Astronauts Harvest First Radish Crop on International Space Station, Radishes Will Return to Earth in 2021 Mission
By Space Coast Daily // December 3, 2020
ABOVE VIDEO: Researchers are growing radishes aboard the International Space Station as a part of the Plant Habitat-02 experiment. The experiment tests radishes growing in different types of light and soils as part of ongoing efforts to produce food in space. Radishes are used because they are nutritious, grow quickly and are genetically similar to Arabidopsis, a plant studied frequently in microgravity. Check out one month of space station radish growth for the study in 10 seconds!
BREVARD COUNTY • KENNEDY SPACE CENTER, FLORIDA (NASA) – On Nov. 30, 2020, NASA astronaut Kate Rubins harvested radish plants growing in the Advanced Plant Habitat (APH) aboard the International Space Station.
She meticulously collected and wrapped in foil each of the 20 radish plants, placing them in cold storage for the return trip to Earth in 2021 on SpaceX’s 22nd Commercial Resupply Services mission.
The plant experiment, called Plant Habitat-02 (PH-02), is the first time NASA has grown radishes on the orbiting laboratory. NASA selected radishes because they are well understood by scientists and reach maturity in just 27 days. These model plants are also nutritious and edible, and are genetically similar to Arabidopsis, a small flowering plant related to cabbage that researchers frequently study in microgravity.
“Radishes are a different kind of crop compared to leafy greens that astronauts previously grew on the space station, or dwarf wheat which was the first crop grown in the APH,” said Nicole Dufour, NASA APH program manager at Kennedy Space Center. “Growing a range of crops helps us determine which plants thrive in microgravity and offer the best variety and nutritional balance for astronauts on long-duration missions.”
The structure of the experiment will allow NASA to identify the optimum balance of care and feeding needed to produce quality plants. While growing inside the habitat, the radishes required little maintenance from the crew.
Unlike previous experiments in NASA’s APH and Vegetable Production System (Veggie), which used porous clay material preloaded with a slow-release fertilizer, this trial relies on precisely defined quantities of provided minerals. Such precision allows for a better comparison of nutrients provided to and absorbed by the plants.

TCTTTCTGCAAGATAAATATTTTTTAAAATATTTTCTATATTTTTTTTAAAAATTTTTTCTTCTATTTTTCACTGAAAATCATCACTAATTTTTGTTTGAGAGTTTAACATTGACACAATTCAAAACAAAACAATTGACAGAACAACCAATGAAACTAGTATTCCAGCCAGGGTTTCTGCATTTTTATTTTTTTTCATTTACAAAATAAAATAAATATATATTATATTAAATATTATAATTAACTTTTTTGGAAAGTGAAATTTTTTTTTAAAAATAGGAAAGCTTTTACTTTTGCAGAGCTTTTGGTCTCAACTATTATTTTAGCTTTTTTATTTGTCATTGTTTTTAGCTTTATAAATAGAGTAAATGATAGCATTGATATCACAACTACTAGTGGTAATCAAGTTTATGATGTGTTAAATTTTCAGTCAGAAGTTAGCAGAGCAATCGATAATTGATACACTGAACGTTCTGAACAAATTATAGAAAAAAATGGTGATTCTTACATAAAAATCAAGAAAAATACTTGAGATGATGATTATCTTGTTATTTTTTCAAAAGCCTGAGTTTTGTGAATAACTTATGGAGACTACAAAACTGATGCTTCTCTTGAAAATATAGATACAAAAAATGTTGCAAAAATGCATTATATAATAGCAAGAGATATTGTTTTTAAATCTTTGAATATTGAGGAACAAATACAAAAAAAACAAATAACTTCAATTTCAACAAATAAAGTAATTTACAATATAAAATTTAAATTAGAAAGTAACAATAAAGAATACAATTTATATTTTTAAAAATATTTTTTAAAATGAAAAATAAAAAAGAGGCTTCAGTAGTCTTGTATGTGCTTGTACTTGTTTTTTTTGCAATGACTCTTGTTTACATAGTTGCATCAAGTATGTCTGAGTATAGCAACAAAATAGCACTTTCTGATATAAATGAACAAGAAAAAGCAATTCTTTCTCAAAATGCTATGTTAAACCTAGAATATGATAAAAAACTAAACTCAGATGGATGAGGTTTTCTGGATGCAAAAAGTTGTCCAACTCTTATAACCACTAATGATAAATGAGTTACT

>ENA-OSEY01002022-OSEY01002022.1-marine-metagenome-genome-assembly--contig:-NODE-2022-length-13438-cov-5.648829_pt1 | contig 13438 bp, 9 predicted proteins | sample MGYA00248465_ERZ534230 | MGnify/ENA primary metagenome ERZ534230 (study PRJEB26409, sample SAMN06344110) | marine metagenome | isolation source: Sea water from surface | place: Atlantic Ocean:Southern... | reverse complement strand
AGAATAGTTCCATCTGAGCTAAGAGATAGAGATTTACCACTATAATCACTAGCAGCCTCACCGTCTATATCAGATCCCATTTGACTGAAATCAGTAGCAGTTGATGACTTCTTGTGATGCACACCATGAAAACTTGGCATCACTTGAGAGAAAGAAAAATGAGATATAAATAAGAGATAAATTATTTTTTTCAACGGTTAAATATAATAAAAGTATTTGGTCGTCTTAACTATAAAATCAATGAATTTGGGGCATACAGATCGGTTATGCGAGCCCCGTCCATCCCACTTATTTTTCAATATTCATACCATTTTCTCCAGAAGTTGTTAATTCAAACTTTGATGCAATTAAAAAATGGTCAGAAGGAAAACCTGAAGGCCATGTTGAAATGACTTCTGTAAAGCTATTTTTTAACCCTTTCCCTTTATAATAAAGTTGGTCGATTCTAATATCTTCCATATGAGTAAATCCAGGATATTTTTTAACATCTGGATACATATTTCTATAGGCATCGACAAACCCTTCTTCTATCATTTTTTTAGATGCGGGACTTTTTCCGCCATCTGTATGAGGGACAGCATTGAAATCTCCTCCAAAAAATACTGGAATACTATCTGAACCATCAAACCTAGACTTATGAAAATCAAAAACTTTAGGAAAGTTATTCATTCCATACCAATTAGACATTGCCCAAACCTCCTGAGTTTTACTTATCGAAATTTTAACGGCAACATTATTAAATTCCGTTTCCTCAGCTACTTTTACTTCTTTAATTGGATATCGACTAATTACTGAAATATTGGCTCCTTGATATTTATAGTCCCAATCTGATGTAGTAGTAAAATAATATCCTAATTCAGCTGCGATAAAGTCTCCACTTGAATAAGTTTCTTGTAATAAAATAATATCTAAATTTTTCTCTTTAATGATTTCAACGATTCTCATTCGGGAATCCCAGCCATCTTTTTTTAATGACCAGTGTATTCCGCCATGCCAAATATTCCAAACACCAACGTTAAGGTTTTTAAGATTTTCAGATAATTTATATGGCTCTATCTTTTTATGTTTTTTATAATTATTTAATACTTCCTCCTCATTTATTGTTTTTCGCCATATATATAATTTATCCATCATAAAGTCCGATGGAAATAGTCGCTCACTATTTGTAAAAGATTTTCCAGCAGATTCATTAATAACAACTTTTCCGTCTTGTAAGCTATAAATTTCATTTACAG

The chamber also uses red, blue, green and broad-spectrum white LED lights to provide a variety of light to stimulate plant growth. Sophisticated control systems deliver water, while control cameras and more than 180 sensors in the chamber allow researchers at NASA’s Kennedy Space Center to monitor the plant growth as well as regulate moisture levels, temperature, and carbon dioxide (CO2) concentration.
The study’s principal investigator, Karl Hasenstein, a professor at the University of Louisiana at Lafayette, has conducted plant experiments with NASA since 1995. From this project, Hasenstein hopes to learn how space conditions like weightlessness affect plant growth, and how well the light response and metabolism resembles “Earth-grown” plants.
“Radishes provide great research possibilities by virtue of their sensitive bulb formation,” Hasenstein said. “We can grow 20 plants in the APH, analyze CO2 effects, and mineral acquisition and distribution.”
The team has set up a control population of plants in the ground control plant habitat unit in the International Space Station Environmental Simulator (ISSES) chamber inside Kennedy’s Space Station Processing Facility.
Radishes have been growing under nearly identical conditions in the ISSES since Nov. 17, and researchers will harvest the control crop Dec. 15 for comparison with the radishes grown on station.
This historic harvest does not mean the experiment is over, Dufour added.
“The APH has two science carriers, so shortly after the first harvest, the second carrier will be used to repeat the experiment by planting another set of radish seeds,” she said. “Replicating the plant experiment increases the sample size and improves scientific accuracy.”
The researchers credit two partner organizations with helping make the mission a success.
Hasenstein highlighted the contracted support team from Techshot. Teams from this mission, integration, and support contractor helped shape the payload from the beginning and guided it through the path to space. Project scientists also assist the principal investigator with the experiment and made it possible for researchers to interact with payloads even when they aren’t at the center.
Likewise, Dufour cited Sierra Nevada Corporation’s team in Madison, Wisconsin, for remotely monitoring the telemetry from the APH flight unit and helping tweak performance parameters. She said their dedication contributed to the success of the flight implementation.
With plans to explore the Moon and someday Mars, NASA knows astronauts will need to grow their own food to support long-duration missions far from home. As part of the Artemis program, NASA plans to establish sustainable exploration on and around the Moon by the end of the decade.
“It’s a privilege to help lead a team that is paving the way to the future of space crop production for NASA’s exploration efforts,” Dufour said. “I’ve worked on APH since the beginning, and each new crop that we’re able to grow brings me great joy because what we learn from them will help NASA send astronauts to Mars and bring them back safely.”
The Biological and Physical Sciences (BPS) Division of NASA’s Science Mission Directorate at NASA Headquarters in Washington provides funding for Veggie, the APH, and related investigations.
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